It is often the case that many of the problems that arise in relation to these transactions is a result of some ‘hidden defect’ which affects the value or use of the product. Should a product with a hidden-defect be purchased in good faith by a purchaser who was unaware of it, then a remedy will exist.
The defect should not be apparent on a simple viewing of the product, and this defect should be sufficient to make the use of the product inappropriate for it’s intended use or reduce it’s value to the purchaser in such a way that the buyer would not have bought it if aware of the defect or would have offered less money.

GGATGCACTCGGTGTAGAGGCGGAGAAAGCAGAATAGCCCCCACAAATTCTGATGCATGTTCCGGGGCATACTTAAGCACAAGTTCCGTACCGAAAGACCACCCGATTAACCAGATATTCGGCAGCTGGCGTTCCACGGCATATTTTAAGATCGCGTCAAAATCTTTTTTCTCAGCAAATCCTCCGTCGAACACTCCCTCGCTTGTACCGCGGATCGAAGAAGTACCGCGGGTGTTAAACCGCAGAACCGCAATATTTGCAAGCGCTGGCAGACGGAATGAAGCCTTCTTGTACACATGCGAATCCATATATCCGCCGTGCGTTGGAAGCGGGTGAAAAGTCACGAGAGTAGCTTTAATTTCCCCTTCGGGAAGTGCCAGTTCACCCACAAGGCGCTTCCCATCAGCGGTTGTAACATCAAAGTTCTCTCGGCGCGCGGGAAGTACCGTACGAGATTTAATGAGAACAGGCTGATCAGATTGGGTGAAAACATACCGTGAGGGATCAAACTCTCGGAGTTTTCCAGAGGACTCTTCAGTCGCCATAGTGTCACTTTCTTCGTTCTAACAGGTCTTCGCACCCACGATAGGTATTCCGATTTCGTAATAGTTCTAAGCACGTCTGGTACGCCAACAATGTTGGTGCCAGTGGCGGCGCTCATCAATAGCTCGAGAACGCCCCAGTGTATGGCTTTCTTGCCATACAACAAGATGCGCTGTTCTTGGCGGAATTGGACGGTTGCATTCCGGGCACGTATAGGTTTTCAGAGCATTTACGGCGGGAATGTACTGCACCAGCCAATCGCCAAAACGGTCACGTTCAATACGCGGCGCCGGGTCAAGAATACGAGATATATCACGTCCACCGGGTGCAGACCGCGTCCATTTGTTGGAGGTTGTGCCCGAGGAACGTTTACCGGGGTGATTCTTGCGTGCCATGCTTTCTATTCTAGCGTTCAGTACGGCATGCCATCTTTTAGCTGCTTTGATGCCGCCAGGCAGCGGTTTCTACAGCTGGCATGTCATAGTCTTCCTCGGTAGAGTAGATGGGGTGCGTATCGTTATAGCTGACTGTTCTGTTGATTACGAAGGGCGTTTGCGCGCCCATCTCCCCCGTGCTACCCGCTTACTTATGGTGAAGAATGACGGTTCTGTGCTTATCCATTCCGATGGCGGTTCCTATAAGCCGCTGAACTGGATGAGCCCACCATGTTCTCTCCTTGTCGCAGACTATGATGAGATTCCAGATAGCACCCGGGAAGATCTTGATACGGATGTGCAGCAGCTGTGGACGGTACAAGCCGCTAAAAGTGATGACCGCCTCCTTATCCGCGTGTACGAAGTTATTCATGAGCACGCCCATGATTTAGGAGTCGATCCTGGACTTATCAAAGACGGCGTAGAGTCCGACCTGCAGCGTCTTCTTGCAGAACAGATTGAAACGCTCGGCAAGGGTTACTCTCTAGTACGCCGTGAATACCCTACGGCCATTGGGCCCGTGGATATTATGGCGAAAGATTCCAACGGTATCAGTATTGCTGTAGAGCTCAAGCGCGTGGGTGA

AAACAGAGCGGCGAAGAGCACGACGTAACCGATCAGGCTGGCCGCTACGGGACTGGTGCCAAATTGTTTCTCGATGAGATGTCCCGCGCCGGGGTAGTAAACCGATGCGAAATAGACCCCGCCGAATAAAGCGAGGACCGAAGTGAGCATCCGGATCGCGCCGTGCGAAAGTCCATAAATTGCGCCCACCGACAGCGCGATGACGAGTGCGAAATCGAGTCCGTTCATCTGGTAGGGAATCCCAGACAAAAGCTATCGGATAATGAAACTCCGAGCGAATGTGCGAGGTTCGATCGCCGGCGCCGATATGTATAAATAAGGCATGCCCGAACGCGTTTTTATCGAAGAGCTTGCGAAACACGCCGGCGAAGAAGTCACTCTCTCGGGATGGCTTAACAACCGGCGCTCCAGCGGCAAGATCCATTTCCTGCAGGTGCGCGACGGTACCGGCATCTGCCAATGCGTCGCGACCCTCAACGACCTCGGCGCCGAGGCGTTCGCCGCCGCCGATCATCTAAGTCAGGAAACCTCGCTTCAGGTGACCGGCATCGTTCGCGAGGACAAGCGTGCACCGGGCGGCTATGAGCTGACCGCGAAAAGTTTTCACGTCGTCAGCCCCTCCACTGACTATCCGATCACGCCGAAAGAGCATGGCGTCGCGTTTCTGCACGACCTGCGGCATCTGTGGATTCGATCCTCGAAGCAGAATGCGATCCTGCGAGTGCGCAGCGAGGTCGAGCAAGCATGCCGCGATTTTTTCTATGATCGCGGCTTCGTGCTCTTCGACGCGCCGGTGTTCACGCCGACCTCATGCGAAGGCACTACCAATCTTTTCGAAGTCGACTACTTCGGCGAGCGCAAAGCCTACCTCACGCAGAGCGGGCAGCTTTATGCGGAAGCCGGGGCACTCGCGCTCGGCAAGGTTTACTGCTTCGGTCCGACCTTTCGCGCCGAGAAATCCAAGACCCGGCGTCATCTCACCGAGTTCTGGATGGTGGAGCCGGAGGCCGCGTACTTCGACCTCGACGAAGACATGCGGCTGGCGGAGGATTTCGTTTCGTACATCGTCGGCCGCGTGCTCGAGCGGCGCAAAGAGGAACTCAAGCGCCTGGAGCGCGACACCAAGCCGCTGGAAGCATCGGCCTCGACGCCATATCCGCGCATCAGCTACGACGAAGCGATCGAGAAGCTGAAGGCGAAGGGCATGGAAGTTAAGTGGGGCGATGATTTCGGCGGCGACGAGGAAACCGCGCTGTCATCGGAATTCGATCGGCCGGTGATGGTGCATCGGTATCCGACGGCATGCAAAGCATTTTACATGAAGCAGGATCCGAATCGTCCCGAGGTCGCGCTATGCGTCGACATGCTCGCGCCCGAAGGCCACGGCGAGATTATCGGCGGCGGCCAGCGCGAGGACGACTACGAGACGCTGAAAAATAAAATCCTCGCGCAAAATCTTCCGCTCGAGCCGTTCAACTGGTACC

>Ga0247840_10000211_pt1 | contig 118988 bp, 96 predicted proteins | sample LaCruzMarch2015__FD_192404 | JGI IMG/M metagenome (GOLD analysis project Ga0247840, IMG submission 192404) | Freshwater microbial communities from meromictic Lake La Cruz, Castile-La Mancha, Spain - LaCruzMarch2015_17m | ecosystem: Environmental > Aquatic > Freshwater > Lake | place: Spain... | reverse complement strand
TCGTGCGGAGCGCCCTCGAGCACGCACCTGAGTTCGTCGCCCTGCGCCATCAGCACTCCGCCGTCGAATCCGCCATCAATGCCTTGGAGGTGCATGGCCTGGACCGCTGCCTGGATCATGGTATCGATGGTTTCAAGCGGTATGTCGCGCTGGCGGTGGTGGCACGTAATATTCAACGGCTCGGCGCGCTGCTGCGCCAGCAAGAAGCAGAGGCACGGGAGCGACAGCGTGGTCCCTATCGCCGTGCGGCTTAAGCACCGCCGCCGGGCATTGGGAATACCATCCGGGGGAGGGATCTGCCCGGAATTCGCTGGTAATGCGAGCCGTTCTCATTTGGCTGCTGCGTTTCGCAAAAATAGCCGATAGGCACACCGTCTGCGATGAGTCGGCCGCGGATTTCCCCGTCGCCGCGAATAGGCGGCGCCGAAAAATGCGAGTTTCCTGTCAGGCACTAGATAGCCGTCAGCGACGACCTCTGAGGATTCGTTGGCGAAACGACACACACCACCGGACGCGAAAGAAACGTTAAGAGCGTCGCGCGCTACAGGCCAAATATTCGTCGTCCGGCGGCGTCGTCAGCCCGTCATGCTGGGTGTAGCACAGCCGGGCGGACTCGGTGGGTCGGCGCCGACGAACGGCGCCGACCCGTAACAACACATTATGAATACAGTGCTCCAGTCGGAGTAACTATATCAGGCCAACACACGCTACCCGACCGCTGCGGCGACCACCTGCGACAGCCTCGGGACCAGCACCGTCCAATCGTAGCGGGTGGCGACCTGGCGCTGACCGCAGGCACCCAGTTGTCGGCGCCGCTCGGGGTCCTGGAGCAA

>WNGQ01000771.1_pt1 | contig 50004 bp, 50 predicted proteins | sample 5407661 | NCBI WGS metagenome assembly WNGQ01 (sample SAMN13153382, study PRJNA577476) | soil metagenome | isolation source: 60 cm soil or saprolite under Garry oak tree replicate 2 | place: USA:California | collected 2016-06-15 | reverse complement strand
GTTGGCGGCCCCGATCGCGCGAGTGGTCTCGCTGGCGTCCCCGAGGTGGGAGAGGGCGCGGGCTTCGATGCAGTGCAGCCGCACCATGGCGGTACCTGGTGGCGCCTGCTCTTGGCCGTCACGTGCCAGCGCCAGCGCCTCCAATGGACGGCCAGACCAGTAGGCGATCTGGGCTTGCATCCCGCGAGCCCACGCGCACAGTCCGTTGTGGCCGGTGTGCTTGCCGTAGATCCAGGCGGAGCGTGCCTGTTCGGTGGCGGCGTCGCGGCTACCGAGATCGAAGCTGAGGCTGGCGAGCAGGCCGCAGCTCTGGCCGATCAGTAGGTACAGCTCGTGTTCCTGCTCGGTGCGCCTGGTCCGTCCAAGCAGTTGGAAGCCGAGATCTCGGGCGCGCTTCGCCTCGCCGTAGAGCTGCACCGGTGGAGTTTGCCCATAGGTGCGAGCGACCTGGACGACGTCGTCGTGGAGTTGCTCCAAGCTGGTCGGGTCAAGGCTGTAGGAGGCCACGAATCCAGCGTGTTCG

The Civil Code provides that the seller will not be liable if the defect was manifest i.e. obvious or if the buyer happens to be an expert who ought to be aware of such defects Of course it must be possible to demonstrate that the defect occurred before the transaction took place.
Should the seller be shown to have been aware of the defect in the product yet not made the buyer aware, then in addition to a return of money/reduction in the purchase price the buyer may claim damages.
Finally, it is important to reiterate that the time limit for bringing an action under this area of the Civil Code is six months from the date of purchase.